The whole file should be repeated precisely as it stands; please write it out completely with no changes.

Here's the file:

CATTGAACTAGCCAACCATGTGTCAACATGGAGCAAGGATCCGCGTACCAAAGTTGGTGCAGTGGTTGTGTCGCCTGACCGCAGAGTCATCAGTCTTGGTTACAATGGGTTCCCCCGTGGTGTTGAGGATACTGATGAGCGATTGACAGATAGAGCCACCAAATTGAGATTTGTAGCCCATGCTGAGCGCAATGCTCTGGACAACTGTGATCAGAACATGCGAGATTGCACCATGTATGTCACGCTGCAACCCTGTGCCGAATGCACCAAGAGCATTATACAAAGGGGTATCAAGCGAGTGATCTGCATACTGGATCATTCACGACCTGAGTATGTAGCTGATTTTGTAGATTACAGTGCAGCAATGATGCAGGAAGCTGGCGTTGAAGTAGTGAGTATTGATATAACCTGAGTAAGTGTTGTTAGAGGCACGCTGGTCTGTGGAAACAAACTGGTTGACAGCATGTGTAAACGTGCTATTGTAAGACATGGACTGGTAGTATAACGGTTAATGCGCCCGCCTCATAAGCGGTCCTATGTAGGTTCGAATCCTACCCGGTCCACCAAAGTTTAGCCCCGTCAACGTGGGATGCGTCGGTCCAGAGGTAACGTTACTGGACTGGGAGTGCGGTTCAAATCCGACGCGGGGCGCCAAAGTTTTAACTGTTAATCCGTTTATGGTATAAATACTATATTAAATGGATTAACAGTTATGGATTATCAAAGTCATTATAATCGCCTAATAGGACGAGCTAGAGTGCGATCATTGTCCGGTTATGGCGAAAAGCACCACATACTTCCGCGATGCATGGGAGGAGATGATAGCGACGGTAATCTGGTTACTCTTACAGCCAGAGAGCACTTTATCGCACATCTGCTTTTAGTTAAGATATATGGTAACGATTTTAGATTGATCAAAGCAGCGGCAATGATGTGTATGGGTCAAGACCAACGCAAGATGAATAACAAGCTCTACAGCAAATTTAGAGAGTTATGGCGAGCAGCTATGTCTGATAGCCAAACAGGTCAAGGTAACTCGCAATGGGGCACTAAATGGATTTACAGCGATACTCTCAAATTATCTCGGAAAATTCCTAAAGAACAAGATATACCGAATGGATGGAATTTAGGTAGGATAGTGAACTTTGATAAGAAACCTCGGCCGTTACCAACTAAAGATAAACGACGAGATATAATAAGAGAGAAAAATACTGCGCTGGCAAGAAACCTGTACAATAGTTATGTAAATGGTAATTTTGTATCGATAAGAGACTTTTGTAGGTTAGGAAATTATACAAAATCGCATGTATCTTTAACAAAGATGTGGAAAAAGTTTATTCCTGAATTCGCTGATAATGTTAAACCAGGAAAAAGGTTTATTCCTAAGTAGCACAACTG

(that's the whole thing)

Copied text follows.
CATTGAACTAGCCAACCATGTGTCAACATGGAGCAAGGATCCGCGTACCAAAGTTGGTGCAGTGGTTGTGTCGCCTGACCGCAGAGTCATCAGTCTTGGTTACAATGGGTTCCCCCGTGGTGTTGAGGATACTGATGAGCGATTGACAGATAGAGCCACCAAATTGAGATTTGTAGCCCATGCTGAGCGCAATGCTCTGGACAACTGTGATCAGAACATGCGAGATTGCACCATGTATGTCACGCTGCAACCCTGTGCCGAATGCACCAAGAGCATTATACAAAGGGGTATCAAGCGAGTGATCTGCATACTGGATCATTCACGACCTGAGTATGTAGCTGATTTTGTAGATTACAGTGCAGCAATGATGCAGGAAGCTGGCGTTGAAGTAGTGAGTATTGATATAACCTGAGTAAGTGTTGTTAGAGGCACGCTGGTCTGTGGAAACAAACTGGTTGACAGCATGTGTAAACGTGCTATTGTAAGACATGGACTGGTAGTATAACGGTTAATGCGCCCGCCTCATAAGCGGTCCTATGTAGGTTCGAATCCTACCCGGTCCACCAAAGTTTAGCCCCGTCAACGTGGGATGCGTCGGTCCAGAGGTAACGTTACTGGACTGGGAGTGCGGTTCAAATCCGACGCGGGGCGCCAAAGTTTTAACTGTTAATCCGTTTATGGTATAAATACTATATTAAATGGATTAACAGTTATGGATTATCAAAGTCATTATAATCGCCTAATAGGACGAGCTAGAGTGCGATCATTGTCCGGTTATGGCGAAAAGCACCACATACTTCCGCGATGCATGGGAGGAGATGATAGCGACGGTAATCTGGTTACTCTTACAGCCAGAGAGCACTTTATCGCACATCTGCTTTTAGTTAAGATATATGGTAACGATTTTAGATTGATCAAAGCAGCGGCAATGATGTGTATGGGTCAAGACCAACGCAAGATGAATAACAAGCTCTACAGCAAATTTAGAGAGTTATGGCGAGCAGCTATGTCTGATAGCCAAACAGGTCAAGGTAACTCGCAATGGGGCACTAAATGGATTTACAGCGATACTCTCAAATTATCTCGGAAAATTCCTAAAGAACAAGATATACCGAATGGATGGAATTTAGGTAGGATAGTGAACTTTGATAAGAAACCTCGGCCGTTACCAACTAAAGATAAACGACGAGATATAATAAGAGAGAAAAATACTGCGCTGGCAAGAAACCTGTACAATAGTTATGTAAATGGTAATTTTGTATCGATAAGAGACTTTTGTAGGTTAGGAAATTATACAAAATCGCATGTATCTTTAACAAAGATGTGGAAAAAGTTTATTCCTGAATTCGCTGATAATGTTAAACCAGGAAAAAGGTTTATTCCTAAGTAGCACAACTG